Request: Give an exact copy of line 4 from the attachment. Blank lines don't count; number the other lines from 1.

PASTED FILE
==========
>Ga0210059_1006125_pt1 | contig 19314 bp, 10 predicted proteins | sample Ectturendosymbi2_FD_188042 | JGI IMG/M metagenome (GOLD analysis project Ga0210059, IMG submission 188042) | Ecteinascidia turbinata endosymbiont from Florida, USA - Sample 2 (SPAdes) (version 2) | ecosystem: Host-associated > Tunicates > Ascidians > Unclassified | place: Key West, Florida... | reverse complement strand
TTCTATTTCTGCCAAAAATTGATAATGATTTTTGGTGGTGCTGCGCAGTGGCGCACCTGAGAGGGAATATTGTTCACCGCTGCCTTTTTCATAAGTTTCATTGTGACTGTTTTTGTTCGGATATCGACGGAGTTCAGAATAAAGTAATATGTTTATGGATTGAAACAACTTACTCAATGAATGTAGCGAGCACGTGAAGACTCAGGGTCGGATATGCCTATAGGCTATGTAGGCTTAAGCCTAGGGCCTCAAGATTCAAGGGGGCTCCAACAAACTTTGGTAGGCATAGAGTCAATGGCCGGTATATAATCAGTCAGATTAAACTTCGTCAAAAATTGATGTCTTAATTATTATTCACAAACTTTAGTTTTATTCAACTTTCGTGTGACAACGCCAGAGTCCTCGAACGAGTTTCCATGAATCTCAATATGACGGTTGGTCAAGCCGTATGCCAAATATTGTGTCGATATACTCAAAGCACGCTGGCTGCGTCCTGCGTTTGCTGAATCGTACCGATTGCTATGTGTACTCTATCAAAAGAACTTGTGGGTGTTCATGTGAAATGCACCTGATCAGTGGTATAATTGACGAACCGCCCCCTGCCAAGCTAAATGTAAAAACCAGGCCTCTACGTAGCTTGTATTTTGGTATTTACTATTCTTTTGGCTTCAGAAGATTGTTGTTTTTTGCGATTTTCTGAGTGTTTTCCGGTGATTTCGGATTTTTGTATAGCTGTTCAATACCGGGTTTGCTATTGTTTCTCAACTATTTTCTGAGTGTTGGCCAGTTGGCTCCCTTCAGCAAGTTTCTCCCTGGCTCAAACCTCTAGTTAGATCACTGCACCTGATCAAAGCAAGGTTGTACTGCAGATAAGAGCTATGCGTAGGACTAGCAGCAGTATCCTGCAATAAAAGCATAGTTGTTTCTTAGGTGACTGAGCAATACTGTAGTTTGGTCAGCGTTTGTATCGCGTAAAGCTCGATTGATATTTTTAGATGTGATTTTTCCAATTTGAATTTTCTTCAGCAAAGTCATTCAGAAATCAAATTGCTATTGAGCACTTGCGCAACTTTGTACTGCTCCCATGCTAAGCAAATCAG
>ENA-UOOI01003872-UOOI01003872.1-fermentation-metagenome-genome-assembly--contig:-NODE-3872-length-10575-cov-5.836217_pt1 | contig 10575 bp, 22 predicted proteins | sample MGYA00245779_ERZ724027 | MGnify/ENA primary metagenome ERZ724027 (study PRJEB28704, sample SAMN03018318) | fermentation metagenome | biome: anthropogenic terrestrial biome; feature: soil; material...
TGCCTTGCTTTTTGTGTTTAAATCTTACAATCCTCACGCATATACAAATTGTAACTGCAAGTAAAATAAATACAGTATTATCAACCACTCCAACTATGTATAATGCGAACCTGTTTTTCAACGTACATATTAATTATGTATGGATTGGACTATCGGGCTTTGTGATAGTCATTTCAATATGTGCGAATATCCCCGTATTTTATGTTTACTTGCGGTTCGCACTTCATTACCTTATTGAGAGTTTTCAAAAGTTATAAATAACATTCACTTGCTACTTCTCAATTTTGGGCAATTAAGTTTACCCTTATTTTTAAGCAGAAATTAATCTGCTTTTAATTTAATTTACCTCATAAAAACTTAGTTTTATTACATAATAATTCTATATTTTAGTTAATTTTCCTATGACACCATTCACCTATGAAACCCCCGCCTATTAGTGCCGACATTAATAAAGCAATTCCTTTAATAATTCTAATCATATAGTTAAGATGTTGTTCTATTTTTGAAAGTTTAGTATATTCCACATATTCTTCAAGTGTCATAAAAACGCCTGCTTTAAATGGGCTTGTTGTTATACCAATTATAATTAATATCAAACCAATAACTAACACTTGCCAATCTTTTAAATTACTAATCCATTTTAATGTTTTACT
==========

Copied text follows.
TGCCTTGCTTTTTGTGTTTAAATCTTACAATCCTCACGCATATACAAATTGTAACTGCAAGTAAAATAAATACAGTATTATCAACCACTCCAACTATGTATAATGCGAACCTGTTTTTCAACGTACATATTAATTATGTATGGATTGGACTATCGGGCTTTGTGATAGTCATTTCAATATGTGCGAATATCCCCGTATTTTATGTTTACTTGCGGTTCGCACTTCATTACCTTATTGAGAGTTTTCAAAAGTTATAAATAACATTCACTTGCTACTTCTCAATTTTGGGCAATTAAGTTTACCCTTATTTTTAAGCAGAAATTAATCTGCTTTTAATTTAATTTACCTCATAAAAACTTAGTTTTATTACATAATAATTCTATATTTTAGTTAATTTTCCTATGACACCATTCACCTATGAAACCCCCGCCTATTAGTGCCGACATTAATAAAGCAATTCCTTTAATAATTCTAATCATATAGTTAAGATGTTGTTCTATTTTTGAAAGTTTAGTATATTCCACATATTCTTCAAGTGTCATAAAAACGCCTGCTTTAAATGGGCTTGTTGTTATACCAATTATAATTAATATCAAACCAATAACTAACACTTGCCAATCTTTTAAATTACTAATCCATTTTAATGTTTTACT